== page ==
Finally, how much harm is there in ensuring that all changes are signed by a professional engineer? From the perspective of the manufacturing body itself, it just ensures that the professional engineers, who are usually managers, are involved in every decision made on the floor. Sure, it means that there will be some additional time taken to ensure that the proper measures are taken to satisfy the new amendment being passed in a couple of weeks, however, there ensures a person of authority held directly accountable to any carelessness that should happen to occur on the production floor. With that said, since said person is held accountable to a higher standard than others in that workspace, such mistakes are less likely to occur due to the dire repercussions that are sure to follow. Unless, there is a huge overhaul in production, realistically, there aren’t going to be major changes made every single day such that significant backlog occurs. Like all industry, these changes happen over time over which one more step has been added to the many required. In fact, by adding said step, there is less interference from external sources (in particular, the government) which can add significantly to the time required to make any significant change.  For instance, when manufacturing a product for the public or installing equipment for the factory floor, certain government regulations must be met to ensure both the workers and consumers’ safety. By reducing this back-and-forth communication between an external body and the industrial entity, there is a lesser probability of misunderstanding between officials since the onus of ensuring that such standards are met will be taken on by the engineer.

Going off of what was said earlier, having a professional engineer onsite especially makes the process of implementing change a more streamlined endeavour since the engineer will have a better working knowledge of the nature of work being done on the production floor compared to any external party. When authorizing such changes, the engineer will have the efficiency of the production floor in mind and will be personally invested in a modification that affects the safety of the workers and the consumers. As such, the professional engineer will use their discretion in this regard to approve such changes in a faster manner since they already know the environment as compared to an external body who would have to analyze the environment first before approving any changes. This also ensures that small changes like the layout and auxiliary plans for the production floor are done in a timely fashion as opposed to a drawn out process that is usually the case.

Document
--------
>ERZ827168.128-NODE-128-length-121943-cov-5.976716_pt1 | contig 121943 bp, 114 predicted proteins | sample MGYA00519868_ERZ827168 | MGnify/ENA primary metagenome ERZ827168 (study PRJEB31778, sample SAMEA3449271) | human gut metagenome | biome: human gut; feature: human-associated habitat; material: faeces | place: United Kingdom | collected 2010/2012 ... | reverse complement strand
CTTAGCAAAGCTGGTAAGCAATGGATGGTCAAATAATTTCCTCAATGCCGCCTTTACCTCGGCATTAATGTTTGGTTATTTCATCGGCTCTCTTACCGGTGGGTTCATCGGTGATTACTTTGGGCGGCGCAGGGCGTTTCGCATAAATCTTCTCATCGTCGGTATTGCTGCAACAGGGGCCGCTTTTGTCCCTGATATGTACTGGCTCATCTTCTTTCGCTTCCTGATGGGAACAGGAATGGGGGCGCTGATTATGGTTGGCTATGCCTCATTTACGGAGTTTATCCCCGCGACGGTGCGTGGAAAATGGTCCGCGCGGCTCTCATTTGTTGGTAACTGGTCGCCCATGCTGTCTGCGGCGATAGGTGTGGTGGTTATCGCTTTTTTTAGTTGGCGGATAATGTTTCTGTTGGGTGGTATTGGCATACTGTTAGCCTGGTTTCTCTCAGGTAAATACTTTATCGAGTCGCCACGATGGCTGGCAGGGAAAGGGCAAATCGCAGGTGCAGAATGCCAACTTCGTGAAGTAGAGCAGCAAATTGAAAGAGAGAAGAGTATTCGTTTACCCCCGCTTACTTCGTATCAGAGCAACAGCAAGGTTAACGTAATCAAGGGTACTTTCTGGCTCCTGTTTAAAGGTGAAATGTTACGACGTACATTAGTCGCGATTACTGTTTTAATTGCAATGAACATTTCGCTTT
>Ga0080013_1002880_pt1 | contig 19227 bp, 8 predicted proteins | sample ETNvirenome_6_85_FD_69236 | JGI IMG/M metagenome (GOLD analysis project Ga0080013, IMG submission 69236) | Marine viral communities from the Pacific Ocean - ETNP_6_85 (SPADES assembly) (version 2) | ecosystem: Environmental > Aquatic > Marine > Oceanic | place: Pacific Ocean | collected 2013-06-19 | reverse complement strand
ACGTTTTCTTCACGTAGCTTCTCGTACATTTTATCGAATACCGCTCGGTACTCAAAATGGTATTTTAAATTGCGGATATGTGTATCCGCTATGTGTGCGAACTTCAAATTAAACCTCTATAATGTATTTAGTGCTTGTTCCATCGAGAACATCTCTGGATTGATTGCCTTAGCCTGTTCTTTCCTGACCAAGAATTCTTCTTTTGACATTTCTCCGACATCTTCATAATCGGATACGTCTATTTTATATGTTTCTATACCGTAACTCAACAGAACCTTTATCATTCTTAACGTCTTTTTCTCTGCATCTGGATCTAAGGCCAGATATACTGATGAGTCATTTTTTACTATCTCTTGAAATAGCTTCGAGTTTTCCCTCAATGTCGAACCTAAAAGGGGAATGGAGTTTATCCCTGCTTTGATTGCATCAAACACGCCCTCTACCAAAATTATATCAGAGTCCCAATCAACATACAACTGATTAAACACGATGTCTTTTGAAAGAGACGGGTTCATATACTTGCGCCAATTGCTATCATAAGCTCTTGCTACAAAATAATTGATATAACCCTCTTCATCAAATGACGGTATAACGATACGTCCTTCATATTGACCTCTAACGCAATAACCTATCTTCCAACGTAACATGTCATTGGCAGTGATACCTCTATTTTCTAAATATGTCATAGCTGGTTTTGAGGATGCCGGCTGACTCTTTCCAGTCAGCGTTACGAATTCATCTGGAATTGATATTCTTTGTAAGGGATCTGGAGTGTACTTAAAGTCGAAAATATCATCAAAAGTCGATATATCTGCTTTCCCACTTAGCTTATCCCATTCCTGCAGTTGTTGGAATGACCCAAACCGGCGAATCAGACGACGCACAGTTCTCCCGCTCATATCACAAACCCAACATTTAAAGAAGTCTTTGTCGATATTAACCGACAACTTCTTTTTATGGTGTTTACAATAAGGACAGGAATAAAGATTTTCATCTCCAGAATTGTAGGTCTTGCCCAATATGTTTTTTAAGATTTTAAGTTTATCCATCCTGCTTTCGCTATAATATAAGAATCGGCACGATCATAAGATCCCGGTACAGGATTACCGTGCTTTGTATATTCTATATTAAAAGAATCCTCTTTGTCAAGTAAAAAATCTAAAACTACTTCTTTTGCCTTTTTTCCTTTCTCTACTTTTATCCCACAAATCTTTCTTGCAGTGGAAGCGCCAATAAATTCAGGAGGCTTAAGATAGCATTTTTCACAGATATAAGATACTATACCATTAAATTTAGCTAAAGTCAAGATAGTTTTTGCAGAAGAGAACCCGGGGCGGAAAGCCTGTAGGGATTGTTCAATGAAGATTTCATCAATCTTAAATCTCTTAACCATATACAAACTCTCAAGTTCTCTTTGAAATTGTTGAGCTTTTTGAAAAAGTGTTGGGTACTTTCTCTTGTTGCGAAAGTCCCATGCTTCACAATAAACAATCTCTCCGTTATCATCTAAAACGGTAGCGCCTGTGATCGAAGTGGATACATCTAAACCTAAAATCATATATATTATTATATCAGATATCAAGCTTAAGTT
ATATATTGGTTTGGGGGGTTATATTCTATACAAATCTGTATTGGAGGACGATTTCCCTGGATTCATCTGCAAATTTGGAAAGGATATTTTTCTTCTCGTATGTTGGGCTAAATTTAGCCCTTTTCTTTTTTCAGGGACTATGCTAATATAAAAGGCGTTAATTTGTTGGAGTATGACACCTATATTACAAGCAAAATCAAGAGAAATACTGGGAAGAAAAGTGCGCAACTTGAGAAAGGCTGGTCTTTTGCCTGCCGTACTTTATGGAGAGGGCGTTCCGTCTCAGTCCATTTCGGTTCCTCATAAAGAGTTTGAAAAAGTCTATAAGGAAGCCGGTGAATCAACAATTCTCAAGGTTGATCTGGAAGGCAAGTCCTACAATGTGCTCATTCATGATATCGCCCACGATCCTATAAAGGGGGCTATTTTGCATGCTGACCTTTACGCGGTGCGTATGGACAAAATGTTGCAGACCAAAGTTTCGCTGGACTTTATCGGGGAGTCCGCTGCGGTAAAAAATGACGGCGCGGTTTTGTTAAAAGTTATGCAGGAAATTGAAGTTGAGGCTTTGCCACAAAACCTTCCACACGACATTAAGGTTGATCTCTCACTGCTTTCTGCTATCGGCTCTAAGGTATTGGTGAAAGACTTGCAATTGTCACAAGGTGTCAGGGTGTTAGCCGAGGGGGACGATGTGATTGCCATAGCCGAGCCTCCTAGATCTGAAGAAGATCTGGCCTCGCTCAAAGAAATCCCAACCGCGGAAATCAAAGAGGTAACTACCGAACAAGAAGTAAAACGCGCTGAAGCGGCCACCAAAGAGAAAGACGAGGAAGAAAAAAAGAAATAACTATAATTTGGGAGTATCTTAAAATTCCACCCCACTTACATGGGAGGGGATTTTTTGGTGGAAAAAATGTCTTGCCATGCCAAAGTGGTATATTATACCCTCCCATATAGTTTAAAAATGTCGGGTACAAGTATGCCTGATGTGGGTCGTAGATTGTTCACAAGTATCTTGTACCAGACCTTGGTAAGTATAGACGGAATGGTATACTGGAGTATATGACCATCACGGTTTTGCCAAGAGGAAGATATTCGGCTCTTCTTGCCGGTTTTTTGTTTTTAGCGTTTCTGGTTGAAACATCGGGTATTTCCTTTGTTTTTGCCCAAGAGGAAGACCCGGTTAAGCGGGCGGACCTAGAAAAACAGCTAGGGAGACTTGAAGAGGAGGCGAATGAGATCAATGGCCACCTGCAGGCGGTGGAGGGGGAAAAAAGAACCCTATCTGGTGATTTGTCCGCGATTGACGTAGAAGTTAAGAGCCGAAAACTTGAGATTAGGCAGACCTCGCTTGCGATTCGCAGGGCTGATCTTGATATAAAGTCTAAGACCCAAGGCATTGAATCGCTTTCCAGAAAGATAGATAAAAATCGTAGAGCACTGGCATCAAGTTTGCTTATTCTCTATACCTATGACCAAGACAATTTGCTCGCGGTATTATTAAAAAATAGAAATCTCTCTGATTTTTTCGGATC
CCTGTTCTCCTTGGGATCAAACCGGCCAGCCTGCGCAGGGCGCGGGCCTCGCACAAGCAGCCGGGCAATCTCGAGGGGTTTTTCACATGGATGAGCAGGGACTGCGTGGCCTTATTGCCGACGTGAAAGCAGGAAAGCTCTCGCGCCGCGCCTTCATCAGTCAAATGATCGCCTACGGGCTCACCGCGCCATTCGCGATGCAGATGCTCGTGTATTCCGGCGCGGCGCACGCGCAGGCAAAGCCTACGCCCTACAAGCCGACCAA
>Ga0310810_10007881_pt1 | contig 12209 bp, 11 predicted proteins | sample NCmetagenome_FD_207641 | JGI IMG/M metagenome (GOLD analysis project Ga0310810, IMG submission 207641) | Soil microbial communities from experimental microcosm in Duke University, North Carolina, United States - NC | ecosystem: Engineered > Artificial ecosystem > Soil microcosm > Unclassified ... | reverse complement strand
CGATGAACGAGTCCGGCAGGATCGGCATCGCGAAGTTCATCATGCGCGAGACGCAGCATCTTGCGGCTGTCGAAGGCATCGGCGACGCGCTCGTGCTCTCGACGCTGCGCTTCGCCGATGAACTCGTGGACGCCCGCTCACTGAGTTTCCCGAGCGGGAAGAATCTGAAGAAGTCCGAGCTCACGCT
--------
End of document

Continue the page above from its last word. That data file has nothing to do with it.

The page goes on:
Yes, while this law means that there needs to be a shuffle in resources to accommodate the inclusion of a professional engineer into the normal working pace of industry, such a transition will be beneficial in the long run since someone to lose is being held accountable to uphold government standards for products and equipment while removing the unnecessary red tape to authorize any changes taking place in any manufacturing environment.

Leave a Reply